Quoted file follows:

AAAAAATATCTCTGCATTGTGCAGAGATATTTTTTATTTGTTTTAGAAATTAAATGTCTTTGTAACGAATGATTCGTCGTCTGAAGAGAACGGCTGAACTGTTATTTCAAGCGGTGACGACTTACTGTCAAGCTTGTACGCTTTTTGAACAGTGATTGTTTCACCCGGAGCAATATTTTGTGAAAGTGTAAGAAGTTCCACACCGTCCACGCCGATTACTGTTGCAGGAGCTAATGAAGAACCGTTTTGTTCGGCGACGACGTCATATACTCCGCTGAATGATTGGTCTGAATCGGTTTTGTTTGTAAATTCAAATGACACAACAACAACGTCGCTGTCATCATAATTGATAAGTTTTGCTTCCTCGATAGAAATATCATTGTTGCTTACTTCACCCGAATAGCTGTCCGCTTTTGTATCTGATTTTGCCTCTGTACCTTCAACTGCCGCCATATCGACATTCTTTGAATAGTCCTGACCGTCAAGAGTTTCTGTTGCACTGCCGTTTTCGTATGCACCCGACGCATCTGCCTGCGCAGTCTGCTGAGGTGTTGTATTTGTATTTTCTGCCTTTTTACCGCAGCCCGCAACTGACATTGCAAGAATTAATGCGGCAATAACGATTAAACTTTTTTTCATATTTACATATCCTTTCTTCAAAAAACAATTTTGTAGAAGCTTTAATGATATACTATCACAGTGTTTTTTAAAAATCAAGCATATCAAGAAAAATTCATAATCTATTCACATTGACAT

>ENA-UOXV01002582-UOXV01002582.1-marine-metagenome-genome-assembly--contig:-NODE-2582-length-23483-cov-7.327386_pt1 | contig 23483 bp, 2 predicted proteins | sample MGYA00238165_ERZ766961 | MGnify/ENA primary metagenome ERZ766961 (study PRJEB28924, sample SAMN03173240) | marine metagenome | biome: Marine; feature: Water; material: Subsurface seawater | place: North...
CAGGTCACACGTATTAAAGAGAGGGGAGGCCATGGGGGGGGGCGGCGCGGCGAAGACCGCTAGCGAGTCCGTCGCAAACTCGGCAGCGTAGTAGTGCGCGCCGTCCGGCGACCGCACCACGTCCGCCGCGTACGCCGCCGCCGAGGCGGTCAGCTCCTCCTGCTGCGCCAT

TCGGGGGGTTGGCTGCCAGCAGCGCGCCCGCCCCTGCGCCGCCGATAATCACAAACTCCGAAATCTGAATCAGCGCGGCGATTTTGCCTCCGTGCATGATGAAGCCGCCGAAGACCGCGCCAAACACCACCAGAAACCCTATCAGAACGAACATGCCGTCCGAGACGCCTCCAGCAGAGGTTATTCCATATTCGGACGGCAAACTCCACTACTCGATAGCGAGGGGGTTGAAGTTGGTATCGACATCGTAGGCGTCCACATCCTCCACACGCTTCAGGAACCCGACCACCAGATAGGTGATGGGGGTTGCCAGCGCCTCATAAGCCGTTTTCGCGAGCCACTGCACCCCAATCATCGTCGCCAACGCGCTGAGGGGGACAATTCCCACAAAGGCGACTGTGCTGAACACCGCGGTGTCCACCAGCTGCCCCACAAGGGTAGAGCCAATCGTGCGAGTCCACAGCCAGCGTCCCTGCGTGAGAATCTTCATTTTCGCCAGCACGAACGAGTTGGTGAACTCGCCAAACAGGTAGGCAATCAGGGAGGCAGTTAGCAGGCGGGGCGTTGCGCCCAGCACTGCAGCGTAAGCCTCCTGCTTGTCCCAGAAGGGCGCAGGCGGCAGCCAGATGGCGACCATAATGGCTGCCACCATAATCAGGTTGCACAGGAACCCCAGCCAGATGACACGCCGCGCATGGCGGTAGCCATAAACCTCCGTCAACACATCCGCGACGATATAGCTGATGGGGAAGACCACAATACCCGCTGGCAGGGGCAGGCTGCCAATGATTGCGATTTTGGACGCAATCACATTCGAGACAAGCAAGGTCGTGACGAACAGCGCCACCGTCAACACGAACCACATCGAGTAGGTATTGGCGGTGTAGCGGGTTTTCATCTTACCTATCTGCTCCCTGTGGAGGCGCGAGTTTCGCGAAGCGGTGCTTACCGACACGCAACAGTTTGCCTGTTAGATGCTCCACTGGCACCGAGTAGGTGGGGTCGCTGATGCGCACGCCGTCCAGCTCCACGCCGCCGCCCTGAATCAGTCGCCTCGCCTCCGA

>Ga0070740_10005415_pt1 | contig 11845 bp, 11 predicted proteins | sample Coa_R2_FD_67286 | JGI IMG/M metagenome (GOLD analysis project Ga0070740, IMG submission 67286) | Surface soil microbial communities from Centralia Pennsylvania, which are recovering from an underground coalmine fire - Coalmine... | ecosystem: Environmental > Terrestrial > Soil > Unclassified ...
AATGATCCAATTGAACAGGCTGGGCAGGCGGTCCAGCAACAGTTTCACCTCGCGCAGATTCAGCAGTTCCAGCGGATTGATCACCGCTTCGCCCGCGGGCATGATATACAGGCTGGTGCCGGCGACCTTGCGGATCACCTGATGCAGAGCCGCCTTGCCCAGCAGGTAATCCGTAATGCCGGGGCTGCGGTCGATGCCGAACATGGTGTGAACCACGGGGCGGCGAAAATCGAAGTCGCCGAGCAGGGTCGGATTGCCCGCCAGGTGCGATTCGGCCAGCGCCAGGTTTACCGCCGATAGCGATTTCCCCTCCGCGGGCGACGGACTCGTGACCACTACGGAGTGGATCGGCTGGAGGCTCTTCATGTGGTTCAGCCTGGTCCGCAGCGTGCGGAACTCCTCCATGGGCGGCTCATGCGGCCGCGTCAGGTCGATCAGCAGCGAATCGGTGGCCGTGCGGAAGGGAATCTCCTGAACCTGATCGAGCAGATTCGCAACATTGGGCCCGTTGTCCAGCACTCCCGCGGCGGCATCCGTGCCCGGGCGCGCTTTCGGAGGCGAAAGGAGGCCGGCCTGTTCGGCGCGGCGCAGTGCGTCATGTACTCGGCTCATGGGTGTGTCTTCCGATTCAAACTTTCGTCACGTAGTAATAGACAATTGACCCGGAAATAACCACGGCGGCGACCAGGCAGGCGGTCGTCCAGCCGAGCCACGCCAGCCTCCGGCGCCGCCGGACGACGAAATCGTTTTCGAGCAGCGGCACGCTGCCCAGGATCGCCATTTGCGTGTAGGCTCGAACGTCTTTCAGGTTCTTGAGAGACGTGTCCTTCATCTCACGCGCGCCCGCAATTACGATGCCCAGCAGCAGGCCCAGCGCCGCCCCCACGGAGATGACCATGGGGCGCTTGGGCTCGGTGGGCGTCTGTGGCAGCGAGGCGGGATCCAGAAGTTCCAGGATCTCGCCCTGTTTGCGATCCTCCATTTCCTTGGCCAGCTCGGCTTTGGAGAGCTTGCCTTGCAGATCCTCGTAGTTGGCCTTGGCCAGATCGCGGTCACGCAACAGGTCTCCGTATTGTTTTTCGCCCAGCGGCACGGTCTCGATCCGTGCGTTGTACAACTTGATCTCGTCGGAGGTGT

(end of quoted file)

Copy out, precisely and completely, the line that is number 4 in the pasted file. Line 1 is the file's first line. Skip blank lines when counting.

TCGGGGGGTTGGCTGCCAGCAGCGCGCCCGCCCCTGCGCCGCCGATAATCACAAACTCCGAAATCTGAATCAGCGCGGCGATTTTGCCTCCGTGCATGATGAAGCCGCCGAAGACCGCGCCAAACACCACCAGAAACCCTATCAGAACGAACATGCCGTCCGAGACGCCTCCAGCAGAGGTTATTCCATATTCGGACGGCAAACTCCACTACTCGATAGCGAGGGGGTTGAAGTTGGTATCGACATCGTAGGCGTCCACATCCTCCACACGCTTCAGGAACCCGACCACCAGATAGGTGATGGGGGTTGCCAGCGCCTCATAAGCCGTTTTCGCGAGCCACTGCACCCCAATCATCGTCGCCAACGCGCTGAGGGGGACAATTCCCACAAAGGCGACTGTGCTGAACACCGCGGTGTCCACCAGCTGCCCCACAAGGGTAGAGCCAATCGTGCGAGTCCACAGCCAGCGTCCCTGCGTGAGAATCTTCATTTTCGCCAGCACGAACGAGTTGGTGAACTCGCCAAACAGGTAGGCAATCAGGGAGGCAGTTAGCAGGCGGGGCGTTGCGCCCAGCACTGCAGCGTAAGCCTCCTGCTTGTCCCAGAAGGGCGCAGGCGGCAGCCAGATGGCGACCATAATGGCTGCCACCATAATCAGGTTGCACAGGAACCCCAGCCAGATGACACGCCGCGCATGGCGGTAGCCATAAACCTCCGTCAACACATCCGCGACGATATAGCTGATGGGGAAGACCACAATACCCGCTGGCAGGGGCAGGCTGCCAATGATTGCGATTTTGGACGCAATCACATTCGAGACAAGCAAGGTCGTGACGAACAGCGCCACCGTCAACACGAACCACATCGAGTAGGTATTGGCGGTGTAGCGGGTTTTCATCTTACCTATCTGCTCCCTGTGGAGGCGCGAGTTTCGCGAAGCGGTGCTTACCGACACGCAACAGTTTGCCTGTTAGATGCTCCACTGGCACCGAGTAGGTGGGGTCGCTGATGCGCACGCCGTCCAGCTCCACGCCGCCGCCCTGAATCAGTCGCCTCGCCTCCGA